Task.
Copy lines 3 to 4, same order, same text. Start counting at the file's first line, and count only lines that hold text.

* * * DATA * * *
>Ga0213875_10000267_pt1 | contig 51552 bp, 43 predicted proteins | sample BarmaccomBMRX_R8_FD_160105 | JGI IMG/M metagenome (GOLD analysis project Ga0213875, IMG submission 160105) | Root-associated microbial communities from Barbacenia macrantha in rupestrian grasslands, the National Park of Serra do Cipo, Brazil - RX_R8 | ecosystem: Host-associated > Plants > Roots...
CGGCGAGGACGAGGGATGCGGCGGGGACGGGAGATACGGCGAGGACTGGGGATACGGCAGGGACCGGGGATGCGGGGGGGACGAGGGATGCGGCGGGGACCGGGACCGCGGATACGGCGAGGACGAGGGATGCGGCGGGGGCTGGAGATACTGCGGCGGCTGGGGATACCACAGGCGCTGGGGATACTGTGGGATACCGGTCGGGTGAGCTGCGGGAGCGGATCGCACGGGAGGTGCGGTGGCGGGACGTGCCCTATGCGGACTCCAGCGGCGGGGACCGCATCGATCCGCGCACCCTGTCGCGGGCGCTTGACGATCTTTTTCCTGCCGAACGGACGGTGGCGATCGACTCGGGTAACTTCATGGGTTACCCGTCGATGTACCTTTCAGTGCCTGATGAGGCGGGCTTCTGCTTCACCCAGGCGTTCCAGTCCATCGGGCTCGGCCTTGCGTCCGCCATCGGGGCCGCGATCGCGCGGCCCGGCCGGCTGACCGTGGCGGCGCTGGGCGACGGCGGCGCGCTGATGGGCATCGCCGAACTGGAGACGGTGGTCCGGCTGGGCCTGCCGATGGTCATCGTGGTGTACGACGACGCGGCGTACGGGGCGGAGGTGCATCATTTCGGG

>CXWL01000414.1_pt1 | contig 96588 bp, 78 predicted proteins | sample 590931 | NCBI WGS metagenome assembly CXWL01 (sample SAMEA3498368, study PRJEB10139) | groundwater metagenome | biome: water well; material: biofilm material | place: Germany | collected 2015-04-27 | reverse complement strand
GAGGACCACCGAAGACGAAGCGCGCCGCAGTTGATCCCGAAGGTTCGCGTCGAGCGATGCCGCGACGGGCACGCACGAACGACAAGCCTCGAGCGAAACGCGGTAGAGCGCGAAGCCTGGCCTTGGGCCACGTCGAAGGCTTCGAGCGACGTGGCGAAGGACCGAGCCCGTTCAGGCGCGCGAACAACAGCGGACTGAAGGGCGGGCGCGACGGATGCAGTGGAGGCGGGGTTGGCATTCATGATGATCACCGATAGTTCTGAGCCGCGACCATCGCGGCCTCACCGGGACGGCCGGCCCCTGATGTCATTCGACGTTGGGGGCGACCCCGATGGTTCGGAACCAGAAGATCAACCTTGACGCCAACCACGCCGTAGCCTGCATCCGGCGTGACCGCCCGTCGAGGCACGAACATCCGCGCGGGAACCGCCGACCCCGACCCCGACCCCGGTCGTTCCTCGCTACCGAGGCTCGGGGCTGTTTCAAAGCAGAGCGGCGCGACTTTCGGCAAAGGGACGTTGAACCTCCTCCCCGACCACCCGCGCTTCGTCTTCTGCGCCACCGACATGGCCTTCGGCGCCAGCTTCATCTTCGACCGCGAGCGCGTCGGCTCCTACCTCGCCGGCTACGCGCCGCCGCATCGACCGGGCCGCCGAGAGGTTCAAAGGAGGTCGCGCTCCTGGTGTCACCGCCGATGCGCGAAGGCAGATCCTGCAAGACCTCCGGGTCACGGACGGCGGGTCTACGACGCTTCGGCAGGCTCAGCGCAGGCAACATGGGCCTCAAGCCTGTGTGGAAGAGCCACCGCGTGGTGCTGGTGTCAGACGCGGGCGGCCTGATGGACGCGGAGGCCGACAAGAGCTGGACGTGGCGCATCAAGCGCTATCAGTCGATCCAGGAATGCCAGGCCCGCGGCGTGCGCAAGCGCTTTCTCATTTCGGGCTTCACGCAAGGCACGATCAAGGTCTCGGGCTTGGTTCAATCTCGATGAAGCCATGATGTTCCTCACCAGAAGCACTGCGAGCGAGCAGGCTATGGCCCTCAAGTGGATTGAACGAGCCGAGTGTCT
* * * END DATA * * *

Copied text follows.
>CXWL01000414.1_pt1 | contig 96588 bp, 78 predicted proteins | sample 590931 | NCBI WGS metagenome assembly CXWL01 (sample SAMEA3498368, study PRJEB10139) | groundwater metagenome | biome: water well; material: biofilm material | place: Germany | collected 2015-04-27 | reverse complement strand
GAGGACCACCGAAGACGAAGCGCGCCGCAGTTGATCCCGAAGGTTCGCGTCGAGCGATGCCGCGACGGGCACGCACGAACGACAAGCCTCGAGCGAAACGCGGTAGAGCGCGAAGCCTGGCCTTGGGCCACGTCGAAGGCTTCGAGCGACGTGGCGAAGGACCGAGCCCGTTCAGGCGCGCGAACAACAGCGGACTGAAGGGCGGGCGCGACGGATGCAGTGGAGGCGGGGTTGGCATTCATGATGATCACCGATAGTTCTGAGCCGCGACCATCGCGGCCTCACCGGGACGGCCGGCCCCTGATGTCATTCGACGTTGGGGGCGACCCCGATGGTTCGGAACCAGAAGATCAACCTTGACGCCAACCACGCCGTAGCCTGCATCCGGCGTGACCGCCCGTCGAGGCACGAACATCCGCGCGGGAACCGCCGACCCCGACCCCGACCCCGGTCGTTCCTCGCTACCGAGGCTCGGGGCTGTTTCAAAGCAGAGCGGCGCGACTTTCGGCAAAGGGACGTTGAACCTCCTCCCCGACCACCCGCGCTTCGTCTTCTGCGCCACCGACATGGCCTTCGGCGCCAGCTTCATCTTCGACCGCGAGCGCGTCGGCTCCTACCTCGCCGGCTACGCGCCGCCGCATCGACCGGGCCGCCGAGAGGTTCAAAGGAGGTCGCGCTCCTGGTGTCACCGCCGATGCGCGAAGGCAGATCCTGCAAGACCTCCGGGTCACGGACGGCGGGTCTACGACGCTTCGGCAGGCTCAGCGCAGGCAACATGGGCCTCAAGCCTGTGTGGAAGAGCCACCGCGTGGTGCTGGTGTCAGACGCGGGCGGCCTGATGGACGCGGAGGCCGACAAGAGCTGGACGTGGCGCATCAAGCGCTATCAGTCGATCCAGGAATGCCAGGCCCGCGGCGTGCGCAAGCGCTTTCTCATTTCGGGCTTCACGCAAGGCACGATCAAGGTCTCGGGCTTGGTTCAATCTCGATGAAGCCATGATGTTCCTCACCAGAAGCACTGCGAGCGAGCAGGCTATGGCCCTCAAGTGGATTGAACGAGCCGAGTGTCT